Feast of the Baptism of the Lord: Why do we do this?

For the past five years at St. Theresa’s we have baptized 103 new young Christians. Over the past two week our community baptized Marley, Elsie and Gretchen, welcoming them as our fellow Catholic Christians. It is significant that we baptized all these children. As is our practice, we welcomed them to the Christian community at our regular Sunday Eucharist. Their families gathered with us to present their children and our community gathered around them. Why do we do this in the way that we do?

Some would question infant baptism. They would argue that these children were not able to participate fully in what was happening. Would it not be better to wait until these children were able to understand fully what was taking place, to speak for themselves, to commit themselves to Christ?

If baptism were understood to be the end of a process, perhaps this would be the case. If our life and faith journey was a search for a finished and full relationship with God, then perhaps baptism would mark the fulfillment of this trek. But our journey is a life-long pilgrimage with many elements. In our Catholic tradition, baptism marks not an ending or fulfillment, but a beginning.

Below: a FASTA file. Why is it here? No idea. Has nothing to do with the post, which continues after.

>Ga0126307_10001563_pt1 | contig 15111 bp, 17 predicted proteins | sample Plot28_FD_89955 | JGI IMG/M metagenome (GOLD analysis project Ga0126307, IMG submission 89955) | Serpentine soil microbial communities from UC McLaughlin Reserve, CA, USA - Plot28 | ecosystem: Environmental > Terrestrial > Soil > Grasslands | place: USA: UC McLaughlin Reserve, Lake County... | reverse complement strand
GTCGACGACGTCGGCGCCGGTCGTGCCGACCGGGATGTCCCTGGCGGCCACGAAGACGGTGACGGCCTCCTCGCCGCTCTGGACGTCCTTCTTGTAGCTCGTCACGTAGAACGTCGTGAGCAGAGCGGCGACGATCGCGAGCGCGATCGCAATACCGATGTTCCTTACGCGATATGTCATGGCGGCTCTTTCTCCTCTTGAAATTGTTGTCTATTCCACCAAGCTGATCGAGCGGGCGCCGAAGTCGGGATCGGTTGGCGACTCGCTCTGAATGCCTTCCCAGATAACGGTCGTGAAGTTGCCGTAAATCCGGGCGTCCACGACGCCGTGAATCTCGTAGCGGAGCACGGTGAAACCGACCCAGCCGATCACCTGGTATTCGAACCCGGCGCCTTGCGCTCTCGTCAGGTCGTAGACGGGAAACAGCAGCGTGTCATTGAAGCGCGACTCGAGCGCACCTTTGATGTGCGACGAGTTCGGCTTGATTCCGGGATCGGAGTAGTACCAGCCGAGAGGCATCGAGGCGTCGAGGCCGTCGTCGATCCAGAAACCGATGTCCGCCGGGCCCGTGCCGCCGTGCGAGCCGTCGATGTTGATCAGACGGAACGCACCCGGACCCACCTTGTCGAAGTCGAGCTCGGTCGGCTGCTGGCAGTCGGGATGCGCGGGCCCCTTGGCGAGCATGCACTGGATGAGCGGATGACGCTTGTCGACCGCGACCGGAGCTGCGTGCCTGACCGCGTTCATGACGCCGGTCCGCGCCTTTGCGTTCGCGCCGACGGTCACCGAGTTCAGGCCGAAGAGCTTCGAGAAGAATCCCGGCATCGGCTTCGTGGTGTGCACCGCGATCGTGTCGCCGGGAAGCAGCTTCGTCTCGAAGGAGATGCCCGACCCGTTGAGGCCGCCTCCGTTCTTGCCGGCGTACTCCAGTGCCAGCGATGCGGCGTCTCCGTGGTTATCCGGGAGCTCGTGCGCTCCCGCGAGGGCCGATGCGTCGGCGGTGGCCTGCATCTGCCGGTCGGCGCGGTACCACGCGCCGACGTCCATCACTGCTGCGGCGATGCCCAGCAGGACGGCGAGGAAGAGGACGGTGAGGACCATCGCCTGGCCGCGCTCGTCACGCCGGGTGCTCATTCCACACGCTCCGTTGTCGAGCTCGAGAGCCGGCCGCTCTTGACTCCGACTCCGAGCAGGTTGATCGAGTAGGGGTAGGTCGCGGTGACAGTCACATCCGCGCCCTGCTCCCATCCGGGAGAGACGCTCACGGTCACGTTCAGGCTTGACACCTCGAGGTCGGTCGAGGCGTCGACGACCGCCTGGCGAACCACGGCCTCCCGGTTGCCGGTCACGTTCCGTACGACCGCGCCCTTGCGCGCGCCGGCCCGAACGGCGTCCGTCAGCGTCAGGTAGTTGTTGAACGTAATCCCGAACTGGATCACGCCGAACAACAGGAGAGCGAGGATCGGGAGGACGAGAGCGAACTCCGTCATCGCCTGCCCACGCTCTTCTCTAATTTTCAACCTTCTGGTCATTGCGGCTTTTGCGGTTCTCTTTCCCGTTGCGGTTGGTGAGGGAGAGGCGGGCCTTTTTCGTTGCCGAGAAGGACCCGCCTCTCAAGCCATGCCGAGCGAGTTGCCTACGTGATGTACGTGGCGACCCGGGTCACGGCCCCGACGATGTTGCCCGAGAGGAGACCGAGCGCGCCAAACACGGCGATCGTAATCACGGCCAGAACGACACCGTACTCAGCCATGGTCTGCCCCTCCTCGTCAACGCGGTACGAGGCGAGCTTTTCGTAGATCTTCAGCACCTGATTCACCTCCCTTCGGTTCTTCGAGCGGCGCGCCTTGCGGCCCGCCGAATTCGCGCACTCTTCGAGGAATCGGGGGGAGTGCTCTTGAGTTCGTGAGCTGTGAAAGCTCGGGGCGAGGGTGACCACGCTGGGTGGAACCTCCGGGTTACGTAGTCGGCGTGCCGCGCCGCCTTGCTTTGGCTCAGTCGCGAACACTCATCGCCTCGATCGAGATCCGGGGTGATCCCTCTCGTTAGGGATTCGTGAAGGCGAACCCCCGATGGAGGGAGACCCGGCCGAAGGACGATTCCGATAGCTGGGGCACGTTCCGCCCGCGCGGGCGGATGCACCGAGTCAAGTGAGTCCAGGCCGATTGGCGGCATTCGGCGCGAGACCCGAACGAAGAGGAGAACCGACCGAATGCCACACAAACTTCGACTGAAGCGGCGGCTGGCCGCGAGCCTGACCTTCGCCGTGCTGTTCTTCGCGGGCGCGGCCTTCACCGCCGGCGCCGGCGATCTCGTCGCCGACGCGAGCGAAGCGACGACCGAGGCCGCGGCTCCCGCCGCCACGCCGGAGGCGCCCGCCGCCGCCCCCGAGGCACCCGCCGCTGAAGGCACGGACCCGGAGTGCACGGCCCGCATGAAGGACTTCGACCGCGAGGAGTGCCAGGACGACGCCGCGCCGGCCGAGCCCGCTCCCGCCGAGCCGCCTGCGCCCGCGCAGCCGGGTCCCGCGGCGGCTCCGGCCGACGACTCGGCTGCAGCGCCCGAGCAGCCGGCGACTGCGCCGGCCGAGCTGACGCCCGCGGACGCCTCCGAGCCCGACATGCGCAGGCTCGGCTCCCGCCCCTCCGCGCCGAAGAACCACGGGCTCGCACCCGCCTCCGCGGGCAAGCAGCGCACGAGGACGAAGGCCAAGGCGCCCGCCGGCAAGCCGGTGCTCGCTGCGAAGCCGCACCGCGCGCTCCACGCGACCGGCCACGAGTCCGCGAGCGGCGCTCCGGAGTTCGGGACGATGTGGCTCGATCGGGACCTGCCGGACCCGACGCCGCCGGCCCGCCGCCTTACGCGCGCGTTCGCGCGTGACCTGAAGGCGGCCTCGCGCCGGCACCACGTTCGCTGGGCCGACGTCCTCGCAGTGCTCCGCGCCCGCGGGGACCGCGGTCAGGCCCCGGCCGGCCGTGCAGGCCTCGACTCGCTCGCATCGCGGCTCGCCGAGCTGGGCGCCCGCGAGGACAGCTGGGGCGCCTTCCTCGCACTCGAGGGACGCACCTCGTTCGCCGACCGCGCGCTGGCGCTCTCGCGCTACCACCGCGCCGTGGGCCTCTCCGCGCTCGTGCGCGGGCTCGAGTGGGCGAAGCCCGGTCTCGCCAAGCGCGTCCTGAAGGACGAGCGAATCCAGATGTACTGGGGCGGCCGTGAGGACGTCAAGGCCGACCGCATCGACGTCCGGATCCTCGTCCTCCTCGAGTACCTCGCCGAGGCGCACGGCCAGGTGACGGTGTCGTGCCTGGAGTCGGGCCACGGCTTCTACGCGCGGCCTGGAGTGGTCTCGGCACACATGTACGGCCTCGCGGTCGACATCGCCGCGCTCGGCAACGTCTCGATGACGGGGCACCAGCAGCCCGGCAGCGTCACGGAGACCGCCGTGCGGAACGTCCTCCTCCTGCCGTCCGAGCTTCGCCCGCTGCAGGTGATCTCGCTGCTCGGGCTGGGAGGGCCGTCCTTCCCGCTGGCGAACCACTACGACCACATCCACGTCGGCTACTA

For Marley, Elsie and Gretchen their baptism was a beginning of their lives as disciples of Jesus. Like the disciples we hear of in the Gospels, or the crowd that surrounded John the Baptist and Jesus at the River Jordan, they were beginning a journey of faith that would be life-long. They will make this journey with a community of disciples.

The baptism of these children was a beginning for them. Many were involved. First of all parents, grandparents and others of their family gathered round them. This family wants to share many things with these children. Among the gifts they want to share is the faith tradition they have. They wish their children to be surrounded by the same loving faith community that they themselves have had. They want their children to be part of their own journey.

At the time of their baptism, these children were also surrounded by this community of faith. We want these children to join us on our own faith journey, to be part of us. And so we welcome them and express our own commitment to share our faith, our love and our support for them in the years to come. We also spoke for the whole of the Catholic community of faith around the world. We are a family of faith to which we have now gathered these newly baptized children.

In a few years, these children will come to the table of the Lord in their First Eucharist and later still they will come to our community seeking the Sacrament of Confirmation. All of these steps are doorways into being full and active members of the community of Catholic Christian, our Church. Each step relies on the full support of parents, family and the larger community of our parish in order to be effective and real.

Baptism, like all of our sacraments, is about relationships – with God, with the community of faith and with one another. Our Catholic tradition is not about individual seekers. It begins with the older initiating and welcoming the younger into the tradition. It continues through life always in the context of community, with each of us being carried and carrying one another. We are always a community of disciple – open to learning and open to assist one another in our discipleship.

Who has carried you on your faith journey?